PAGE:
Living with someone who has post-traumatic stress disorder (PTSD) isn’t easy. People with PTSD might seem alert and on edge all of the time, barking at the people they love and reacting with intensity at the slightest whiff of danger. At night, they might thrash and cry out due to nightmares they’re unwilling to explain, and during the day, they might seem to be encased in their own movies, reliving moments that clearly bring them fear. Family members might desperately want the people they love to change, but they may not know how to bring that about. Understanding what causes PTSD could be helpful, as this knowledge might help families to understand the help that the person they love might need.
People don’t wake up one morning with PTSD. Instead, they develop the cluster of symptoms associated with this mental illness in response to an episode that involved:
- Physical harm
- Imminent danger
- A feeling of helplessness
A car crash, a terrorist attack, the sudden death of a loved one or a combat situation could all trigger PTSD in someone who survives the episode. However, just seeing something like this unfold isn’t the only factor in play in the development of PTSD, as the National Center for PTSD reports that 60 percent of men and 50 percent of women live through a trauma like this at least once. Those who have PTSD have attributes that others simply don’t have.
Vulnerability to PTSD might begin with one’s genes, according to the National Institute of Mental Health, as portions of the brain associated with memory, fear and stress all seem to be a little different in those who have PTSD, when compared to those who don’t. People who have a cluster of genetic changes might have an exaggerated response to a fear trigger, and they might have difficulty storing that memory appropriately. In addition, the portions of their brains associated with impulse control and judgment might be amended, so they’re unable to discern something truly dangerous from another situation that’s benign.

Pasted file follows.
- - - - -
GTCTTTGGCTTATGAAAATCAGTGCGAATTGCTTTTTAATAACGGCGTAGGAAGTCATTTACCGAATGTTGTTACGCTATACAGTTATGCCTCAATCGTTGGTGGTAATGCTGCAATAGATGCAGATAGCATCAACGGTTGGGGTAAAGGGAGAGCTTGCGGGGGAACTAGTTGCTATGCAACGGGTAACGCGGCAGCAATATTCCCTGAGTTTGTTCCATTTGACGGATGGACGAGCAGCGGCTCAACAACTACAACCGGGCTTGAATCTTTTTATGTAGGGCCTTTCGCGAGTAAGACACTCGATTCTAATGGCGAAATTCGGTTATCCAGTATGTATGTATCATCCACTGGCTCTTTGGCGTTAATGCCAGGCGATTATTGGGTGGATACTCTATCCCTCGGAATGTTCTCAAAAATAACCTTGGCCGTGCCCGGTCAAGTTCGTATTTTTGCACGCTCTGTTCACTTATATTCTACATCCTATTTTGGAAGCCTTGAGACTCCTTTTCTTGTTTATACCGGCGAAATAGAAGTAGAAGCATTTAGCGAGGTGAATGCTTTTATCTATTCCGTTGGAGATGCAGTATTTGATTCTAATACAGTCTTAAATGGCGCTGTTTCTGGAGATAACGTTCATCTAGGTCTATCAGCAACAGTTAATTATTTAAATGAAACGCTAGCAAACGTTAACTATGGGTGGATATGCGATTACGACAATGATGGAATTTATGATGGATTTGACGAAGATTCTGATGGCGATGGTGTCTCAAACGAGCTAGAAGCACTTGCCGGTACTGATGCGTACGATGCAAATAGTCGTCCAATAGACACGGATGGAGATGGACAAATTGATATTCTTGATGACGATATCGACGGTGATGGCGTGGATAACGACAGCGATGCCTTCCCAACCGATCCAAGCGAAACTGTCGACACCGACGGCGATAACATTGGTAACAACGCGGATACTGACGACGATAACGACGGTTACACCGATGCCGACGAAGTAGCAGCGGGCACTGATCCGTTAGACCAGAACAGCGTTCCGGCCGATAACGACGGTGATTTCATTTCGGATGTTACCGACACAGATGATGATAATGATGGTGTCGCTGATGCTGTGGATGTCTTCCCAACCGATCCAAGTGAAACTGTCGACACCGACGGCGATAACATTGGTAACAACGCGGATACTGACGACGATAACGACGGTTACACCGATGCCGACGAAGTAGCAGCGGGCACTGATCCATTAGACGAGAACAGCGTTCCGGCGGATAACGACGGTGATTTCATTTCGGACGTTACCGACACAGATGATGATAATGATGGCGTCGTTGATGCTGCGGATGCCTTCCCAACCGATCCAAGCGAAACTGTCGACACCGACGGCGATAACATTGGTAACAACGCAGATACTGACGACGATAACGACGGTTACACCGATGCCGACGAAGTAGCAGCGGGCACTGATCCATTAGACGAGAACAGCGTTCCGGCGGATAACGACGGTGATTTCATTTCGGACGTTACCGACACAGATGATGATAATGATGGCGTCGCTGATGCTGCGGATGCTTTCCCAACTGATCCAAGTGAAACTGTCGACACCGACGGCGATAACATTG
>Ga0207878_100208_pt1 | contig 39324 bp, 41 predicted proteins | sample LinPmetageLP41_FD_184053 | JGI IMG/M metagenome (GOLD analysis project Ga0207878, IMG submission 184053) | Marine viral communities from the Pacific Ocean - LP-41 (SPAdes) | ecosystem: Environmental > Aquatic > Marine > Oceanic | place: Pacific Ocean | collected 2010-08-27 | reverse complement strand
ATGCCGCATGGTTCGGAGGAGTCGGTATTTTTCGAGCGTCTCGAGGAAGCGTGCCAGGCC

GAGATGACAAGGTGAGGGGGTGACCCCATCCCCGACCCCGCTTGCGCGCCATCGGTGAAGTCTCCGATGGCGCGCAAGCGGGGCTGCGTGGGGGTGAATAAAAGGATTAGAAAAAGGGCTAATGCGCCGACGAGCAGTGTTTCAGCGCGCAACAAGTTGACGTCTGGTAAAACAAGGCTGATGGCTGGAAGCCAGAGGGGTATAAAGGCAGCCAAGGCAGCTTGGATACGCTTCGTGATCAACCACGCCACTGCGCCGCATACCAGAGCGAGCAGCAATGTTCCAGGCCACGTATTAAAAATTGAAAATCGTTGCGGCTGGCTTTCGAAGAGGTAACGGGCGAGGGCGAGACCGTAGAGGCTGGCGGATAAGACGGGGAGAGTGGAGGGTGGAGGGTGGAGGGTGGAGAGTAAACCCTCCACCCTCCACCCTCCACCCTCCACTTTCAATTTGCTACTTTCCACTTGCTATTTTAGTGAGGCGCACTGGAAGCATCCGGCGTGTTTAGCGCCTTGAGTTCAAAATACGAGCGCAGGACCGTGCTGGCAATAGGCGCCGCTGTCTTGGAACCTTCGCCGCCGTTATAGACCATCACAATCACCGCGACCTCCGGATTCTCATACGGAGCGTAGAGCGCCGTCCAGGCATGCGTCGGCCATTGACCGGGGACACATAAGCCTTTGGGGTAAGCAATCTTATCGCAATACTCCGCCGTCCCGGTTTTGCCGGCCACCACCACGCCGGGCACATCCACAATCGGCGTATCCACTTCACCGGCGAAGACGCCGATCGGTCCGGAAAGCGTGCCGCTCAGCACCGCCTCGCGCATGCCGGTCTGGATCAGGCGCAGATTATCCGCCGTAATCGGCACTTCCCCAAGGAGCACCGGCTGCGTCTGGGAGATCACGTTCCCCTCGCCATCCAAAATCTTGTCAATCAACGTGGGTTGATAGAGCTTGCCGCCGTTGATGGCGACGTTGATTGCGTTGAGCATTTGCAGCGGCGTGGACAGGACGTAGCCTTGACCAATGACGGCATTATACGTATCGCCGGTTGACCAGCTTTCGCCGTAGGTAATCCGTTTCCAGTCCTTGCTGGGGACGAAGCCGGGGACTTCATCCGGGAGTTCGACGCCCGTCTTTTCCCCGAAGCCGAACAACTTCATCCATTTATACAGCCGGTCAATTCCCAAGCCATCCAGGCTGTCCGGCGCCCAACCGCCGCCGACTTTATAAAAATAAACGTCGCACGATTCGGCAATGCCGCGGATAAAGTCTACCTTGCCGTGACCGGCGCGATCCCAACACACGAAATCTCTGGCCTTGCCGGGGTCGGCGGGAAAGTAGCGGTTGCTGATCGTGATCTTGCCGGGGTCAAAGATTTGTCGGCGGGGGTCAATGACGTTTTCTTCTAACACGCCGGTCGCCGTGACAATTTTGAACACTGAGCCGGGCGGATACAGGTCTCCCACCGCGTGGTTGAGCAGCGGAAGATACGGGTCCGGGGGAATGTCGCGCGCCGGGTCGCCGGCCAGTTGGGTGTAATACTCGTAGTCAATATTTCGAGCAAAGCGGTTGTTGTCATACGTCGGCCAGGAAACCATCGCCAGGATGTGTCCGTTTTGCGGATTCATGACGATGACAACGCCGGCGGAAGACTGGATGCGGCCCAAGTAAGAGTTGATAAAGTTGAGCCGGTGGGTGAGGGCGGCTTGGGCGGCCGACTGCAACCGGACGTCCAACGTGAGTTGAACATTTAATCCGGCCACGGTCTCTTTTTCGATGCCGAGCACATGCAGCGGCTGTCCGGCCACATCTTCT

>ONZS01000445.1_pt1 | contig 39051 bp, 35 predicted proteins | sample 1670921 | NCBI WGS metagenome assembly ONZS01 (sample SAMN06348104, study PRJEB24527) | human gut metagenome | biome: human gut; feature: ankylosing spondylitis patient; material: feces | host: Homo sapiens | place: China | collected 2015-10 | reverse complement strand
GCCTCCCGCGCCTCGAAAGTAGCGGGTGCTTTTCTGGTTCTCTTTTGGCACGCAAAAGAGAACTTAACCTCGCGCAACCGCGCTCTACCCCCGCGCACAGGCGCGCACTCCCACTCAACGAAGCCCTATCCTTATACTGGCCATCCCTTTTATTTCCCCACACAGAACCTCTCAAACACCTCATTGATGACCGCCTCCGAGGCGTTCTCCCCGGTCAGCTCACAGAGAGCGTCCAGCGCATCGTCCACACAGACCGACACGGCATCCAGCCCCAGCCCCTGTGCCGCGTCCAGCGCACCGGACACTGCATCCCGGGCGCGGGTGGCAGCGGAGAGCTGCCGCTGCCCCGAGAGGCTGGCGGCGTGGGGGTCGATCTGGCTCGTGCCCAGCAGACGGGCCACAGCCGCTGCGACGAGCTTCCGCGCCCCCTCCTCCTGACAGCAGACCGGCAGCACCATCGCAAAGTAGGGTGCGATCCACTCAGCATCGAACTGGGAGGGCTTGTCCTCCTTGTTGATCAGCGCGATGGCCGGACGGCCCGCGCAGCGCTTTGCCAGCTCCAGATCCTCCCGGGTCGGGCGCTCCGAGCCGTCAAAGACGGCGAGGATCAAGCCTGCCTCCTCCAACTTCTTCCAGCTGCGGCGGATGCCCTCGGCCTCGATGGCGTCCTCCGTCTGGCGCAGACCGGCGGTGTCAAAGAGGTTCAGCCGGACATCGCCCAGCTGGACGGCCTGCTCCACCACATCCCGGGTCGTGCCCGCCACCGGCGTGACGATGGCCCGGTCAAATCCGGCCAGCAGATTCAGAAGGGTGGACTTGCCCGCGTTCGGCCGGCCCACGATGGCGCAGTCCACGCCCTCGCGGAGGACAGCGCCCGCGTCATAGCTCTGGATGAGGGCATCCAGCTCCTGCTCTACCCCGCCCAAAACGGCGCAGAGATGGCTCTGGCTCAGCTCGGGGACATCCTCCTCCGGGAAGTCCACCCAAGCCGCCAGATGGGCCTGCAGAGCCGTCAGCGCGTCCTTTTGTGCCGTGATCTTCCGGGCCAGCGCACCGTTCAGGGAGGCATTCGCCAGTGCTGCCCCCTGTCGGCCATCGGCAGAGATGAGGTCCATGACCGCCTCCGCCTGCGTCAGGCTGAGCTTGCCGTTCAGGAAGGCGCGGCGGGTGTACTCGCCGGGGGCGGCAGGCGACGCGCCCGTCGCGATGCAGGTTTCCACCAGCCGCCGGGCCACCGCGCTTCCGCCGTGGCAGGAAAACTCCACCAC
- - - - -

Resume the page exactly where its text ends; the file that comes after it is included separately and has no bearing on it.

Research on PTSD is ongoing, and at this moment, experts suggest that there might be a number of different genes involved in PTSD development. It might take years or even decades for researchers to untangle the interplay of genes, but it’s reasonable to suggest that some kind of inherited trait makes PTSD more likely in people who emerge from a terrible situation.
Those who have a traumatic episode and a genetic propensity might still emerge unscathed from a big event, if they have a strong network of people to lean upon and a group of peers to talk to. There are some people, however, who seem to have a low amount of support from others, and they might be reluctant to process their memories and talk about their concerns. People like this might be more apt to develop PTSD, simply because they have no outlet for the pain they’re experiencing.
Sometimes, this is a transient event. People who have recently been through another traumatic episode, such as the death of a loved one, might just be vulnerable to more misery in the months that follow, and they might be less inclined to talk. Those under stress due to jobs, home or friends might also have difficulty with talking openly.
Help Is Available
No matter why PTSD developed, it can be effectively treated. With therapy, people can learn more about how to handle the traumas of life without resorting to destructive behavior. If you’d like more information about help like this, please call us at The Oaks at La Paloma.